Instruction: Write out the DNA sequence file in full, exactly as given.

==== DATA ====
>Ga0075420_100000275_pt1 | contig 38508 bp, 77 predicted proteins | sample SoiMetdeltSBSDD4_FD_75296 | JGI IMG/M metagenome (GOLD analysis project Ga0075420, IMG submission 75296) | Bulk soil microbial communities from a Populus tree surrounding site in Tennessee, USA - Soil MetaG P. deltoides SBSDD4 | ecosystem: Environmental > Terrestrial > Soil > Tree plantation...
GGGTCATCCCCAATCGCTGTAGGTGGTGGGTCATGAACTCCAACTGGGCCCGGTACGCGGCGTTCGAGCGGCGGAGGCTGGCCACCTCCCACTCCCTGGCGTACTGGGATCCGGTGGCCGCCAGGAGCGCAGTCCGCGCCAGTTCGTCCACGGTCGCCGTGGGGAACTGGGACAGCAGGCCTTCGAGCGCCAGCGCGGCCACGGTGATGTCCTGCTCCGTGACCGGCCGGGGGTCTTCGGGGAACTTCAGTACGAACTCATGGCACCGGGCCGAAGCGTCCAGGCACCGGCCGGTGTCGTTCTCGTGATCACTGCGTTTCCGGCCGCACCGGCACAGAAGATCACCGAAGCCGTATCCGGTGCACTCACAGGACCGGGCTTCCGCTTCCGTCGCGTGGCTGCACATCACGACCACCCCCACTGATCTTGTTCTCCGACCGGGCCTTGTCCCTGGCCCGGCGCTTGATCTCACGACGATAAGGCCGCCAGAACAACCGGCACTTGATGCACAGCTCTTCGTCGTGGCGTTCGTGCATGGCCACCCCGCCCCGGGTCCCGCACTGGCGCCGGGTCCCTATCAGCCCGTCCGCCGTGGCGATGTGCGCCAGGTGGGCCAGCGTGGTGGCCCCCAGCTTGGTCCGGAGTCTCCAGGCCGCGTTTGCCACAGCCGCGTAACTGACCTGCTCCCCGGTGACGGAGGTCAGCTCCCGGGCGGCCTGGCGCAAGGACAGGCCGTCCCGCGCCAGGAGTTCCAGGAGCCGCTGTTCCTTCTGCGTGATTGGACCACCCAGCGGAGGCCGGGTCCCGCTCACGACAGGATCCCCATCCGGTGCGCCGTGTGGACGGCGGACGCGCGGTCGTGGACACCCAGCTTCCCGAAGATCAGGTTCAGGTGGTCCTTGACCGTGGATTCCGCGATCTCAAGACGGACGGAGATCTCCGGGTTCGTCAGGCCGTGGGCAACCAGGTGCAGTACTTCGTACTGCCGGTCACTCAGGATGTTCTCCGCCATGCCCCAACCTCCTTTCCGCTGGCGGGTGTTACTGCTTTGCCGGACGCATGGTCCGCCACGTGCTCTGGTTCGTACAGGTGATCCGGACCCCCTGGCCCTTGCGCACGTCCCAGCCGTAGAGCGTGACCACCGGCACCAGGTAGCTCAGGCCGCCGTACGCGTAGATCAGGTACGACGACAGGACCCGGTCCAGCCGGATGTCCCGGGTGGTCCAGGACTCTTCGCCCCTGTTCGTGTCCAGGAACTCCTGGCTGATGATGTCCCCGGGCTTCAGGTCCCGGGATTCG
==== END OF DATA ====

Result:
>Ga0075420_100000275_pt1 | contig 38508 bp, 77 predicted proteins | sample SoiMetdeltSBSDD4_FD_75296 | JGI IMG/M metagenome (GOLD analysis project Ga0075420, IMG submission 75296) | Bulk soil microbial communities from a Populus tree surrounding site in Tennessee, USA - Soil MetaG P. deltoides SBSDD4 | ecosystem: Environmental > Terrestrial > Soil > Tree plantation...
GGGTCATCCCCAATCGCTGTAGGTGGTGGGTCATGAACTCCAACTGGGCCCGGTACGCGGCGTTCGAGCGGCGGAGGCTGGCCACCTCCCACTCCCTGGCGTACTGGGATCCGGTGGCCGCCAGGAGCGCAGTCCGCGCCAGTTCGTCCACGGTCGCCGTGGGGAACTGGGACAGCAGGCCTTCGAGCGCCAGCGCGGCCACGGTGATGTCCTGCTCCGTGACCGGCCGGGGGTCTTCGGGGAACTTCAGTACGAACTCATGGCACCGGGCCGAAGCGTCCAGGCACCGGCCGGTGTCGTTCTCGTGATCACTGCGTTTCCGGCCGCACCGGCACAGAAGATCACCGAAGCCGTATCCGGTGCACTCACAGGACCGGGCTTCCGCTTCCGTCGCGTGGCTGCACATCACGACCACCCCCACTGATCTTGTTCTCCGACCGGGCCTTGTCCCTGGCCCGGCGCTTGATCTCACGACGATAAGGCCGCCAGAACAACCGGCACTTGATGCACAGCTCTTCGTCGTGGCGTTCGTGCATGGCCACCCCGCCCCGGGTCCCGCACTGGCGCCGGGTCCCTATCAGCCCGTCCGCCGTGGCGATGTGCGCCAGGTGGGCCAGCGTGGTGGCCCCCAGCTTGGTCCGGAGTCTCCAGGCCGCGTTTGCCACAGCCGCGTAACTGACCTGCTCCCCGGTGACGGAGGTCAGCTCCCGGGCGGCCTGGCGCAAGGACAGGCCGTCCCGCGCCAGGAGTTCCAGGAGCCGCTGTTCCTTCTGCGTGATTGGACCACCCAGCGGAGGCCGGGTCCCGCTCACGACAGGATCCCCATCCGGTGCGCCGTGTGGACGGCGGACGCGCGGTCGTGGACACCCAGCTTCCCGAAGATCAGGTTCAGGTGGTCCTTGACCGTGGATTCCGCGATCTCAAGACGGACGGAGATCTCCGGGTTCGTCAGGCCGTGGGCAACCAGGTGCAGTACTTCGTACTGCCGGTCACTCAGGATGTTCTCCGCCATGCCCCAACCTCCTTTCCGCTGGCGGGTGTTACTGCTTTGCCGGACGCATGGTCCGCCACGTGCTCTGGTTCGTACAGGTGATCCGGACCCCCTGGCCCTTGCGCACGTCCCAGCCGTAGAGCGTGACCACCGGCACCAGGTAGCTCAGGCCGCCGTACGCGTAGATCAGGTACGACGACAGGACCCGGTCCAGCCGGATGTCCCGGGTGGTCCAGGACTCTTCGCCCCTGTTCGTGTCCAGGAACTCCTGGCTGATGATGTCCCCGGGCTTCAGGTCCCGGGATTCG